Dr. Minocha (http://www.diagnosishealth.com/minocha.htm) is Professor of Medicine and Director, Division of Digestive Diseases at the University of Mississippi Medical Center in Jackson, MS, and is the author of How to Stop Heartburn; Simple Ways to Heal Heartburn and Acid Reflux.
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|Long standing acid
reflux or heartburn may damage the wall of esophagus to cause a
precancerous condition called Barrett's esophagus. Normally, the wall of
esophagus is lined by the cells of the type, "squamous mucosa".
Longstanding repeated damage by acid reflux may alter it to the lining of
the cells as seen in the stomach or intestine, also known as columnar
type. When the alteration or metaplasia of the wall of esophagus is to the
intestinal type of lining, it is called Barrett's esophagus.
Is Barrett's genetic?
In a study from the journal Gastroenterology 1997, acid reflux is more common in family members of patients with Barrett's esophagus than in the control group of spouses (46% vs 27%). The researchers also found that GERD was also more common in family members of patients with esophageal cancer than the control (43% vs 23%).
The good news is that whereas there is a genetic component, we as humans can make choices to overcome the role played by genetics.
Barrett's and symptoms
Although heartburn is the commonest symptom of GERD, conversely symptoms may be reduced in elderly with Barrett's. This occurs because the altered lining of the wall Barrett's esophagus may make the subject less sensitized to acid reflux. Thus patients may have lesser or no symptoms despite high degree of acid reflux.
>>Top of Barrett's esophagus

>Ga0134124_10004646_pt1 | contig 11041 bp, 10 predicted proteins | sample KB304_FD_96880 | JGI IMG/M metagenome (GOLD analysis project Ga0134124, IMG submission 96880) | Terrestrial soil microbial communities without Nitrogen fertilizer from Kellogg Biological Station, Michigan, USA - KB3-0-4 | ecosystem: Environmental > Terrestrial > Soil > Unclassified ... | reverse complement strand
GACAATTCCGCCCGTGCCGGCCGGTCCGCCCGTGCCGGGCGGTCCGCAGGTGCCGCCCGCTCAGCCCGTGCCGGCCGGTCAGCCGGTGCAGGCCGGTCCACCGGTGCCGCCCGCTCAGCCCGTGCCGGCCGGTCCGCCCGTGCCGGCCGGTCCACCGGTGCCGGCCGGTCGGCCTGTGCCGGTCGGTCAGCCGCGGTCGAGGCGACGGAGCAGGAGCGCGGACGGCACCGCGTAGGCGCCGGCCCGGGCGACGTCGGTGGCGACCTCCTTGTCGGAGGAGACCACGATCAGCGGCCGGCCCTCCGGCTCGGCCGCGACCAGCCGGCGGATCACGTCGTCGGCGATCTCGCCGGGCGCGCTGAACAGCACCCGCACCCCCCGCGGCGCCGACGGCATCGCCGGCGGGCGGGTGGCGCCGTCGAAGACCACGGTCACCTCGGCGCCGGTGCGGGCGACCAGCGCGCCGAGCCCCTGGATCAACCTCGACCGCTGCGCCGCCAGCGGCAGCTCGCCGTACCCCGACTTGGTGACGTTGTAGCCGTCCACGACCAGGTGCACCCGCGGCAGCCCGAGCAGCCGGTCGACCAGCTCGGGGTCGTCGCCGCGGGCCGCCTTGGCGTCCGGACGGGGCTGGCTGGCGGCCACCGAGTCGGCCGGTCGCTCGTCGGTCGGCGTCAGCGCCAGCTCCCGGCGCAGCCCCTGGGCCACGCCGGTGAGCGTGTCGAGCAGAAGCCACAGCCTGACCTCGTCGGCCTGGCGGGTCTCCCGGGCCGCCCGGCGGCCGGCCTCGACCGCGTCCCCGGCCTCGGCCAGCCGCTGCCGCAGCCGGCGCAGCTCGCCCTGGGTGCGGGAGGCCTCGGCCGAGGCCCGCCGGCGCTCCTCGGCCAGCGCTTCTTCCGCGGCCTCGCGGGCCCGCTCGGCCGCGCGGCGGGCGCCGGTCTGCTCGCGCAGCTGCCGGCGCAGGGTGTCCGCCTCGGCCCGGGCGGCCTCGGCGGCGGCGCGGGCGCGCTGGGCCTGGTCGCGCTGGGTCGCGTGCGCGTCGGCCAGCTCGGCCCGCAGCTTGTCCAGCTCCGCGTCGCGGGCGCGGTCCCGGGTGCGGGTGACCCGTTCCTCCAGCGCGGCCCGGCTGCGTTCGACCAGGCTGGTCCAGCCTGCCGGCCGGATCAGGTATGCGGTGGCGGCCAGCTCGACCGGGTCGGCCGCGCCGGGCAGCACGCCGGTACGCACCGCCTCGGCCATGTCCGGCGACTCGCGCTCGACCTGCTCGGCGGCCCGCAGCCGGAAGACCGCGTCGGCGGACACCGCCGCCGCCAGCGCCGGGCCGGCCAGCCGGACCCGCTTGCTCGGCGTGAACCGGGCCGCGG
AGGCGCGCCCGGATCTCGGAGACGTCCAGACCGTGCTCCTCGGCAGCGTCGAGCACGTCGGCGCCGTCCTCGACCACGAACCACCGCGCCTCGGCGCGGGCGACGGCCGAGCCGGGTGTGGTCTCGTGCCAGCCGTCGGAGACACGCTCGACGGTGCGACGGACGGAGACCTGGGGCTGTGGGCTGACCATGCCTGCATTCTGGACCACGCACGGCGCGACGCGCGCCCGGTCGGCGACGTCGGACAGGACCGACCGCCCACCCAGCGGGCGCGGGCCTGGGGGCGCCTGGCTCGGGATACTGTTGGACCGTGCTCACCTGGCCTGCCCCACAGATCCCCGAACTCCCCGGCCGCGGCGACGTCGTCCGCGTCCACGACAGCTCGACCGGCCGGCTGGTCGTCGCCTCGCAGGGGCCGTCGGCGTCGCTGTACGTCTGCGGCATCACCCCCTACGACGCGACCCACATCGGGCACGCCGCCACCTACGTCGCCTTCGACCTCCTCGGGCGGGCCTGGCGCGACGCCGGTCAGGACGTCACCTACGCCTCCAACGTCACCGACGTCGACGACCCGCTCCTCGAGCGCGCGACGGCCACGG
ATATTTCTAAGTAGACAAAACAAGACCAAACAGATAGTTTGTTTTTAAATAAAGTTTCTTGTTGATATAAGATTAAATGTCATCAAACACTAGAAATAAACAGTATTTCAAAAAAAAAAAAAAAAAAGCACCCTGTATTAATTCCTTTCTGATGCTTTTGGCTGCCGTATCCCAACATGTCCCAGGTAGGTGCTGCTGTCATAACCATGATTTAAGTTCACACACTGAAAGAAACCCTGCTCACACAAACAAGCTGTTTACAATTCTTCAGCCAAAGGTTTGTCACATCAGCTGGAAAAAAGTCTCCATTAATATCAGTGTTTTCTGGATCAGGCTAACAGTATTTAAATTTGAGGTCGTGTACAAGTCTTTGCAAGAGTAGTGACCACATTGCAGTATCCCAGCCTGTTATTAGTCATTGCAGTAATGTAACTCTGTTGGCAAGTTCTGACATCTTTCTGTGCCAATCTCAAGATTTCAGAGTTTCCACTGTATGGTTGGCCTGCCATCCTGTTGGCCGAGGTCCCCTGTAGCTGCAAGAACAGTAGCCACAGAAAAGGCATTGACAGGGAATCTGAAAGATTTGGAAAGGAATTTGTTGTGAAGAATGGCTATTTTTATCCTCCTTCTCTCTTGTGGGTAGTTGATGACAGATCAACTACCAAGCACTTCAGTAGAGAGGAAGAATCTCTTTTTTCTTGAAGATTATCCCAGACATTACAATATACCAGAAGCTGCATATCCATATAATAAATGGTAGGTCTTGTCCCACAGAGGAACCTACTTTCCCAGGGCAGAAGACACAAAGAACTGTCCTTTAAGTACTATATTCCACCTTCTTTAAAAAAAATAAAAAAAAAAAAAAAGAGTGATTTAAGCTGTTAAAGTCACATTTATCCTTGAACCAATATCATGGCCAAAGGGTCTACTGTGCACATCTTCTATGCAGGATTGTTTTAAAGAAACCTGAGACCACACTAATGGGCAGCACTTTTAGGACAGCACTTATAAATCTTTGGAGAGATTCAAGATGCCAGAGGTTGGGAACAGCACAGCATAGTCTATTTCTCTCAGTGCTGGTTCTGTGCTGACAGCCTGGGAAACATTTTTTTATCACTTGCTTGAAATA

Endoscopy and GERDEndoscopy is diagnostic of GERD if erosive esophagitis or Barrett's esophagus is found.
Endoscopy and Barrett's
Barrett's esophagus can not be diagnosed clinically or by x-rays. An endoscopy is required to visualize if the wall of esophagus may be altered to Barrett's. Biopsies are then undertaken to make the final determination by looking at the biopsies under the microscope.
Management of Barrett's esophagus
Patients should be aggressively treated with acid blocking medications of the PPI class. In addition, they require periodic surveillance endoscopies (upper GI scope every 1-3 years), usually every 2 years. Those with low grade dysplasia require more frequent endoscopic surveillance. Those with high grade dysplasia should undergo surgery since on surgery, many of these cases will be found to have co-existing cancer.
Photodynamic therapy (PDT)
As of this writing, PDT is not the mainstream therapy for Barrett's esophagus in order to eliminate its cancerous potential. It is performed through an endoscope and is an investigational tool, which may be employed in lieu of surgery among patients who may otherwise be poor risk for surgery.